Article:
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when i do the following command into dos it will work fine

ffmpeg -f image2 -i frame%d.jpg -vcodec mpeg4 -b 800k video.avi

When I try to use the process class in c#, without the arguments, it loads ffmpeg in a console window then dissapears like usual. However, when I try to use the argument as I do above, formatted exactly the same...it doesn't work! ffmpeg still loads, however since the console window closes so fast I cannot determine what the error is :/

Process ffmpeg = new Process();
ffmpeg.StartInfo.FileName = path + "//" + "ffmpeg.exe";
ffmpeg.StartInfo.Arguments = " -f image2 -i frame%d.jpg -vcodec mpeg4 -b 800k video.avi";

Any one know why this is? Why would the command work from dos and then fail to work using c# even when the arguments are exactly the same? I've used this method before for many things and never encountered this.

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Are you sure the FileName is correct? Shouldn't the slashes be \\ rather then //. –  Jason Evans Jul 16 '10 at 19:03
Use System.IO.Path.Combine(path, "ffmpeg.exe") instead. This puts the correct directory separator in the path, if one isn't already there. –  Tergiver Jul 16 '10 at 19:05
ye the filename property is correct, like i said mate, the process is actually starting so the file must be found, its the arguments that are failing. I tried concatenating the string and then passing that to the arguments instead of the above, still no joy :< –  brux Jul 16 '10 at 19:08
ok will try that now thanks –  brux Jul 16 '10 at 19:08
if i need to convert .caf to .mp3 what shall be the arguments of the process –  user2754681 Apr 17 '14 at 9:20

4 Answers 4

up vote 19 down vote accepted

Try fully qualifying the filenames in the arguments - I notice you're specifying the path in the FileName part, so it's possible that the process is being started elsewhere, then not finding the arguments and causing an error.

If that works, then setting the WorkingDirectory property on the StartInfo may be of use.

Actually, according to the link

The WorkingDirectory property must be set if UserName and Password are provided. If the property is not set, the default working directory is %SYSTEMROOT%\system32.

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thank you, i set the workingdirectory property to match the same path as ffmpeg and works now –  brux Jul 16 '10 at 21:23

Not really a direct answer, but I'd highly recommend using LINQPad for this kind of "exploratory" C# programming.

I have the following as a saved "query" in LINQPad:

var p = new System.Diagnostics.Process();
p.StartInfo.FileName = "cmd.exe";
p.StartInfo.Arguments = "/c echo Foo && echo Bar";
p.StartInfo.RedirectStandardOutput = true;
p.StartInfo.UseShellExecute = false;
p.StartInfo.CreateNoWindow = true;

Feel free to adapt as needed.

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don't forget to add p.StandardError.ReadToEnd().Dump(); for those (rare) apps that write to stderr as well. –  Tergiver Jul 16 '10 at 20:06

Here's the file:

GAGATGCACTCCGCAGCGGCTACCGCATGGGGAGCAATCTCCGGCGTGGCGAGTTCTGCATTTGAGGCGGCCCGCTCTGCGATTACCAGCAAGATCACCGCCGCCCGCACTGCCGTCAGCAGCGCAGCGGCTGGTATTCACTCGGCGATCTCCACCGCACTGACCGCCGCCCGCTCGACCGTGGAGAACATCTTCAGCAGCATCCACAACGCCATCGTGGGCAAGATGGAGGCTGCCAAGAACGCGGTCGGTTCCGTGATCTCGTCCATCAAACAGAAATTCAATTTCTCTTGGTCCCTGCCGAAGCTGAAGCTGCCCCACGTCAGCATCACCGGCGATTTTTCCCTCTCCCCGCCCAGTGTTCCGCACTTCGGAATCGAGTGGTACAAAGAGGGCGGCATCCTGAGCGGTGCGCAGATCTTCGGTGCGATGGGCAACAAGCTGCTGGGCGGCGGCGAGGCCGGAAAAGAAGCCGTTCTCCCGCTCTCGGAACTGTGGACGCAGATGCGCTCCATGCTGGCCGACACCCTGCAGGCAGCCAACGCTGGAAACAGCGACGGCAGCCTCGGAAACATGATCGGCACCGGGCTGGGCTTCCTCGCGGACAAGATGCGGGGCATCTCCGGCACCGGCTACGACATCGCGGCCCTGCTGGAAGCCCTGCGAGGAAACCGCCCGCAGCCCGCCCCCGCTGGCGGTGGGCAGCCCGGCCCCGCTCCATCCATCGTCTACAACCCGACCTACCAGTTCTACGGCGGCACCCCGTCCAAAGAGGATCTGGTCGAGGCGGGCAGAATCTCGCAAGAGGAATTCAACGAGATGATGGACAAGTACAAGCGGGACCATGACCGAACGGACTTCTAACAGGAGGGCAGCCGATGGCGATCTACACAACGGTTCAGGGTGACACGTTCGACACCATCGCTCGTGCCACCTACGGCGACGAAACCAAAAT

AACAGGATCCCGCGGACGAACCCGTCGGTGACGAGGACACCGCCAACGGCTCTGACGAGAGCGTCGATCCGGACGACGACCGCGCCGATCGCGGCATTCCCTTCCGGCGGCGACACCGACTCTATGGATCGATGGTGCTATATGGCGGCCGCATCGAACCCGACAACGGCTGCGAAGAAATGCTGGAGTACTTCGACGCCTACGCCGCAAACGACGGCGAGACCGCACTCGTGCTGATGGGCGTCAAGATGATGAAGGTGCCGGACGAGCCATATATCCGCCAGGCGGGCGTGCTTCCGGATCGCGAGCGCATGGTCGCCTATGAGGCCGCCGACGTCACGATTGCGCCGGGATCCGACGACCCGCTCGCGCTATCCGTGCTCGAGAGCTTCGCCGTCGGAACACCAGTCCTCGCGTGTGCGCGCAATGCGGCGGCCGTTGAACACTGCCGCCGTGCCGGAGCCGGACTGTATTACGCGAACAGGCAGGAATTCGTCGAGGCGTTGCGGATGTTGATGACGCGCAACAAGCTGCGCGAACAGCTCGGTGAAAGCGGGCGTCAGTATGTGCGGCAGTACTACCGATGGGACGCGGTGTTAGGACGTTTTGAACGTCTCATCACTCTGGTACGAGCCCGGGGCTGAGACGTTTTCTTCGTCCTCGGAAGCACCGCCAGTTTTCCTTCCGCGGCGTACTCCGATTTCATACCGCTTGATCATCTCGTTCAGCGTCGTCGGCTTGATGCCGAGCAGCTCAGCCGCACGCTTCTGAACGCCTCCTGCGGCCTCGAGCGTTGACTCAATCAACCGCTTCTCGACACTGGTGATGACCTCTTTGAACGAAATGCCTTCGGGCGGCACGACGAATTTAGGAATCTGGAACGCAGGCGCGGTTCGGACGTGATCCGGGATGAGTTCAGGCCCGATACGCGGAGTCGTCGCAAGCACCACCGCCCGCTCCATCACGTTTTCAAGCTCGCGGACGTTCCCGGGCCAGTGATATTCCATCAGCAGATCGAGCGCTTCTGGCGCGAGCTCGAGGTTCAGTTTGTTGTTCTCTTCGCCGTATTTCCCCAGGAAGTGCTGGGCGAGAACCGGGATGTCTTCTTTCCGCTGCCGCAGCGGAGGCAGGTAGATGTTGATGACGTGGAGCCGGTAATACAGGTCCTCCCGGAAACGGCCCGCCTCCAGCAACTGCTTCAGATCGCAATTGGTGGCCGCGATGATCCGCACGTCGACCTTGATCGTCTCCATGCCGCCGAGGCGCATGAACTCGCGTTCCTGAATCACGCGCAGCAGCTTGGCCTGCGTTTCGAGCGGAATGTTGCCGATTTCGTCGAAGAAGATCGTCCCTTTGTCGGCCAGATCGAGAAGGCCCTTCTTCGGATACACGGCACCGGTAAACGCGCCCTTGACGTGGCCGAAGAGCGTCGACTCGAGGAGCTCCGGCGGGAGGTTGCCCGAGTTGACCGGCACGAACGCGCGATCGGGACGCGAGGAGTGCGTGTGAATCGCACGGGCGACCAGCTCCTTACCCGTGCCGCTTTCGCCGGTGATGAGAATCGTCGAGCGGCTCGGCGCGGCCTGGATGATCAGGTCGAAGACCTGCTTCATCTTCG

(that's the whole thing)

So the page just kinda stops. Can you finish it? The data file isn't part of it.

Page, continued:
@Tergiver: Except that due to buffeting, calling ReadToEnd on one stream before the other can lead to a deadlock. Sure, it's unlikely to be an issue with most programs, but I figured that, for example code, it's better to leave something out than implement it incorrectly. –  Daniel Pryden Jul 16 '10 at 21:02
I hadn't ever tried it that way, I asynchronously read both streams when redirecting a process. I see why you would give that simple example instead of a complete (asynchronous) one. –  Tergiver Jul 17 '10 at 0:05

Make sure to use full paths, e.g. not only "video.avi" but the full path to that file.

A simple trick for debugging would be to start a command window using cmd /k <command>instead:

string ffmpegPath = Path.Combine(path, "ffmpeg.exe");
string ffmpegParams = @"-f image2 -i frame%d.jpg -vcodec"
    + @" mpeg4 -b 800k C:\myFolder\video.avi"

Process ffmpeg = new Process();
ffmpeg.StartInfo.FileName = "cmd.exe";
ffmpeg.StartInfo.Arguments = "/k " + ffmpegPath + " " + ffmpegParams

This will leave the command window open so that you can easily check the output.

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ok im gonna try this it sounds like the way forward –  brux Jul 16 '10 at 19:25
@0xA3 It really works. The ffmpeg disappear too quick to take a snapshot even I use the process.WaitForExit(10 * 1000)10(s). What does this "/k" actually mean? How did find it? Thanks. –  Stallman Jun 14 '13 at 10:37
@Stallman: /k means that the command window is not closed but remains open. You can get all options by calling cmd.exe /? on the command prompt. –  Dirk Vollmar - 0xA3 Jun 14 '13 at 11:57
@0xA3 I got it, thank you. –  Stallman Jun 14 '13 at 12:05

To diagnose better, you can capture the standard output and standard error streams of the external program, in order to see what output was generated and why it might not be running as expected.

Look up:

If you set each of those to true, then you can later call process.StandardOutput.ReadToEnd() and process.StandardError.ReadToEnd() to get the output into string variables, which you can easily inspect under the debugger, or output to trace or your log file.

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